In this way, Buttigieg uses religion to cultivate an image of himself as a centrist politician, trying to use faith to unite – rather than to divide, said David Campbell, chairman of the political science department of the University of Notre Dame.
“There is a more religious quality in the American Midwest than on both coasts, so part of that is that it plays for the flyover territory where really the election was last decided,” he said. he declares. “I think he’s trying to resist some of the extremes that have alienated people in the Midwest (in the previous election). He tries to position himself in the centrist vein on all kinds of issues, but religion is certainly one of them. ”
Faith and Morality
Buttigieg’s religious approach to gun control may appeal to voters who are not Christians, or not at all religious, said Maggie Siddiqi, director of the Faith and Progressive Policy Initiative at the Center for American Progress. Voters want to be confident that a candidate’s political positions are anchored in more than just empty words, but in genuine belief that seems solid and unlikely to waver, she said.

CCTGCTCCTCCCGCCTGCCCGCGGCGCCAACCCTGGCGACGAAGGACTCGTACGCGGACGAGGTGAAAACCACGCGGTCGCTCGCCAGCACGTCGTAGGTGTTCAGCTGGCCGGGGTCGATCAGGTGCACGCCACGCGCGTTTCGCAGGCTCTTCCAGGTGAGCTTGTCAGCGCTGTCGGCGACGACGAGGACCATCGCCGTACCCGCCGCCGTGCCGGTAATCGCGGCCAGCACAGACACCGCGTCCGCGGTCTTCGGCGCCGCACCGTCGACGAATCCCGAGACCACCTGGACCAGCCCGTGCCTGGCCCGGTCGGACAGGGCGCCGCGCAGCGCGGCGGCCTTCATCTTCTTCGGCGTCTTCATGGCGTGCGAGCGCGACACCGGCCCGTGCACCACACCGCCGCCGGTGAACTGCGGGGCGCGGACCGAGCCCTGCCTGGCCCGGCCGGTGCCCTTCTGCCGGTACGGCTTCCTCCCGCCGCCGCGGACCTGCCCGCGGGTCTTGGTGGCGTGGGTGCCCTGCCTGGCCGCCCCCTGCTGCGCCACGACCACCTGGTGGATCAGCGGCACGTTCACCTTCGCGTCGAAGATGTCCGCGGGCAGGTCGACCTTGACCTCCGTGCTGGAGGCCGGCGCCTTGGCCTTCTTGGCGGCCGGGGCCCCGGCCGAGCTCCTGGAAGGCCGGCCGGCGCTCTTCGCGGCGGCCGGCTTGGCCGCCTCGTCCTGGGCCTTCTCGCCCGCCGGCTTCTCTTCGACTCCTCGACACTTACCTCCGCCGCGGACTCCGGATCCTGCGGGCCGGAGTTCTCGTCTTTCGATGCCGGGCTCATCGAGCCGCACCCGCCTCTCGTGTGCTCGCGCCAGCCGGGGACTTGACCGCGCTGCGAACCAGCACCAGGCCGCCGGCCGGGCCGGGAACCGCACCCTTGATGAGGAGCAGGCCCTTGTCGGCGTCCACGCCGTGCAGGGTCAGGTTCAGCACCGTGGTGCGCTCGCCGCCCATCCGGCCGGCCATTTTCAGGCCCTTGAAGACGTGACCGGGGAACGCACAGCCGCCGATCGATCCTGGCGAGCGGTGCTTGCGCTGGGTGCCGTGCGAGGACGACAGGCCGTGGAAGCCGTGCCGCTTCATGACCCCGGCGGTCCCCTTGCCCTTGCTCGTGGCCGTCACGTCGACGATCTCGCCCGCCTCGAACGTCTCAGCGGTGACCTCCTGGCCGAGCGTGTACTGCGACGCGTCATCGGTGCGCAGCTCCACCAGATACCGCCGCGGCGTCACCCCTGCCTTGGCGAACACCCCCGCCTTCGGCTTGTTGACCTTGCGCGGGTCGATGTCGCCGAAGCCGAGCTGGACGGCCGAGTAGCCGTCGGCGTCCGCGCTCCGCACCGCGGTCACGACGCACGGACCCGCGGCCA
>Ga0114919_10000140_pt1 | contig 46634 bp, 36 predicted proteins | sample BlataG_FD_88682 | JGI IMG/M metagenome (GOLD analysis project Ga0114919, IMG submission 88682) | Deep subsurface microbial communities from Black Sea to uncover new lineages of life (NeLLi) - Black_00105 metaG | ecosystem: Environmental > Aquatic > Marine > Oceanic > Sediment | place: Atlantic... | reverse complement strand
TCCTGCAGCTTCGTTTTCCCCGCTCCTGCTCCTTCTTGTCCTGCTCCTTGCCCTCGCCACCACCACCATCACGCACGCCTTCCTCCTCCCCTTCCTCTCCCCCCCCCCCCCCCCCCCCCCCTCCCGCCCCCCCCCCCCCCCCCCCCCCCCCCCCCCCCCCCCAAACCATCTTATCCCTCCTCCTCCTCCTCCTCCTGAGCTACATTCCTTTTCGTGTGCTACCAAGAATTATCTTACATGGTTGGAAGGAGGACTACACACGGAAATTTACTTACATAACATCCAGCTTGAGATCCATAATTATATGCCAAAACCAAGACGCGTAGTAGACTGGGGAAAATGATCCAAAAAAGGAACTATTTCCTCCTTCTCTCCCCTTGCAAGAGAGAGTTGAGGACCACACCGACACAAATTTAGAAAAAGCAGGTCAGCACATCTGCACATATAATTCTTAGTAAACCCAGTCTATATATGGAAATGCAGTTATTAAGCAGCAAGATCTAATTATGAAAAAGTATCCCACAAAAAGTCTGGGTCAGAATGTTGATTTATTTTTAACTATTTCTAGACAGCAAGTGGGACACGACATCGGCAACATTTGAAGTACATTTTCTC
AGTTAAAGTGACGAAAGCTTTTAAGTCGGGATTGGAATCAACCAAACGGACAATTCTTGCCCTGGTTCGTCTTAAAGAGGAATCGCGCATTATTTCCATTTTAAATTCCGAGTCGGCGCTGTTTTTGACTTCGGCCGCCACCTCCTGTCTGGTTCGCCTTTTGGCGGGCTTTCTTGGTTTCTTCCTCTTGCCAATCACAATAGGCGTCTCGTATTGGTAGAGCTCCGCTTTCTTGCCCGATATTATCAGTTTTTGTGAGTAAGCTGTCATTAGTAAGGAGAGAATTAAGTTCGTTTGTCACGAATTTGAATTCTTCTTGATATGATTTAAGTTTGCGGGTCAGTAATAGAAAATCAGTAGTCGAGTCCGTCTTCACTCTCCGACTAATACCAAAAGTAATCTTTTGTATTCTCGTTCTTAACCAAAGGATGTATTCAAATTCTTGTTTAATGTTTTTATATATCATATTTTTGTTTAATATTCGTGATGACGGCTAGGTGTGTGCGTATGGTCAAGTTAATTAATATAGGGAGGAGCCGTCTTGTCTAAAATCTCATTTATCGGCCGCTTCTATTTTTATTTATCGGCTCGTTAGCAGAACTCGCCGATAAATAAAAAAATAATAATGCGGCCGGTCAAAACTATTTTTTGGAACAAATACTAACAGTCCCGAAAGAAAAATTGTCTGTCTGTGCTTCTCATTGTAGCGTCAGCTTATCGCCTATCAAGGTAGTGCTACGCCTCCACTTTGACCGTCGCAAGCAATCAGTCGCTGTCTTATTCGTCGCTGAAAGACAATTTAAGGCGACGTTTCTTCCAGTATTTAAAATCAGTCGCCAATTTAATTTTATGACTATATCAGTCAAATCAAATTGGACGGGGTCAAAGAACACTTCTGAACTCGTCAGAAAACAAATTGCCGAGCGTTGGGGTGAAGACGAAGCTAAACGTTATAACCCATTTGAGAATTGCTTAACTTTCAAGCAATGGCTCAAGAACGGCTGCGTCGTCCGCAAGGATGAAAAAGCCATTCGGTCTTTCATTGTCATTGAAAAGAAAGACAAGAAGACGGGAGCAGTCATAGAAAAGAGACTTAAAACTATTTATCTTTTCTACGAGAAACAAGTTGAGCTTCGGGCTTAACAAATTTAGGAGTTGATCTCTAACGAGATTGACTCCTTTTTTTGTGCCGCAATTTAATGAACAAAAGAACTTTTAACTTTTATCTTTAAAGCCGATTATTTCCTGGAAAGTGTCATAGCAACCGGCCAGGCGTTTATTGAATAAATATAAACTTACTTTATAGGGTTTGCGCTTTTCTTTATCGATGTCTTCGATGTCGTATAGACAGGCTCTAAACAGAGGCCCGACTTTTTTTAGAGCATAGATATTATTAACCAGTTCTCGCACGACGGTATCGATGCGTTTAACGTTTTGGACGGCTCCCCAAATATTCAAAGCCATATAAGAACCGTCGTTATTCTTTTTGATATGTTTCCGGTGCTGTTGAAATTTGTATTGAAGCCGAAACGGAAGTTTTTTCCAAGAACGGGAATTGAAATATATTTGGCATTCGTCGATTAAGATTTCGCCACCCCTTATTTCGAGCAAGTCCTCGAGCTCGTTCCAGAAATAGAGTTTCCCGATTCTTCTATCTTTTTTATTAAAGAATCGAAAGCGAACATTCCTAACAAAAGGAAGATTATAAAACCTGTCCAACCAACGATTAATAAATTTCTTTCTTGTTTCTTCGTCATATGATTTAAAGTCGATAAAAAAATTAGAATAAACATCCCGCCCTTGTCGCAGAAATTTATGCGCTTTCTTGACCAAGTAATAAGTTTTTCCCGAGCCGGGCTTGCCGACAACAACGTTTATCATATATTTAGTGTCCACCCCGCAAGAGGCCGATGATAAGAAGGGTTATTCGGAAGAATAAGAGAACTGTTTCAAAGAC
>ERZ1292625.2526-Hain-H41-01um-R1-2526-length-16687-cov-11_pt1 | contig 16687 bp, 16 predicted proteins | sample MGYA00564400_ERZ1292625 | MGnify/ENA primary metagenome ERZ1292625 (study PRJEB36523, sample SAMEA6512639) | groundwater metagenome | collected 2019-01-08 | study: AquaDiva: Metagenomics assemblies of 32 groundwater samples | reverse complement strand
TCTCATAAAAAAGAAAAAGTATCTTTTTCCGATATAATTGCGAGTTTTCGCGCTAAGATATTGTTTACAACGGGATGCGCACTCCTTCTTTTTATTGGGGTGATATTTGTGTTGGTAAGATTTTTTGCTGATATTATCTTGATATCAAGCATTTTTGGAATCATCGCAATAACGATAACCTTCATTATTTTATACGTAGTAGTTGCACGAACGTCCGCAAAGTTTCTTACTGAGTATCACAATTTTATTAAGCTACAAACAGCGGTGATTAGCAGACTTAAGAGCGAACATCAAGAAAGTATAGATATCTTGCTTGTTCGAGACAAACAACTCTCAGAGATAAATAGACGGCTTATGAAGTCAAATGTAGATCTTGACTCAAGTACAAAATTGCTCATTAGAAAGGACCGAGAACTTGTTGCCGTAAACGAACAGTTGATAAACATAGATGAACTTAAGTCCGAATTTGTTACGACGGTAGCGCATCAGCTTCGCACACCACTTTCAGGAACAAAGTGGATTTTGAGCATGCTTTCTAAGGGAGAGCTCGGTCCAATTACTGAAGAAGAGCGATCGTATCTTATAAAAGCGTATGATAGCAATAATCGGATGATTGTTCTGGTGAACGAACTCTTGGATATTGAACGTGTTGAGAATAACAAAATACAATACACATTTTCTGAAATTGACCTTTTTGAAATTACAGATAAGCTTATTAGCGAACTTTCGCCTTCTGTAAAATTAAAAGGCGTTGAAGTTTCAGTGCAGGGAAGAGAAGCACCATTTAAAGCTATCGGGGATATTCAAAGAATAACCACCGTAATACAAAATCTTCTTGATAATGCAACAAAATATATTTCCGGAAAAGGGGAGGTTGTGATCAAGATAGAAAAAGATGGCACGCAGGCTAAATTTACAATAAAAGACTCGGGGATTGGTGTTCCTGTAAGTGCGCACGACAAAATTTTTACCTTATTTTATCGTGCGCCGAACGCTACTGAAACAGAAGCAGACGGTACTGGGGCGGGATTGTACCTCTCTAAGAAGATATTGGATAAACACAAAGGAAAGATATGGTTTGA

“I think it’s really powerful when a presidential candidate can talk about his religious values, how it motivates his sense of compassion and justice in the world, and how to experience that through politicians. public, ”she said. “This kind of moral vision is something Americans are really hungry for and I was very happy to see that some of the candidates like Mayor Pete really share this part of themselves.”
“I think people are interested in having someone who can have a cohesive moral vision and some kind of center to rule from,” he said.
Doug Pagitt, a self-proclaimed progressive evangelical pastor and executive director of Vote Common Good, an organization that seeks to connect with voters motivated by religion, says Buttigieg is inserting a faith-based moral imperative into the gun debate .
“I don’t think he’s trying to convince people not to support the Second Amendment,” he said. “I think what he does is make people think, don’t I have the right to own a gun, but do I have a moral obligation to do something about the epidemic gun violence in America? “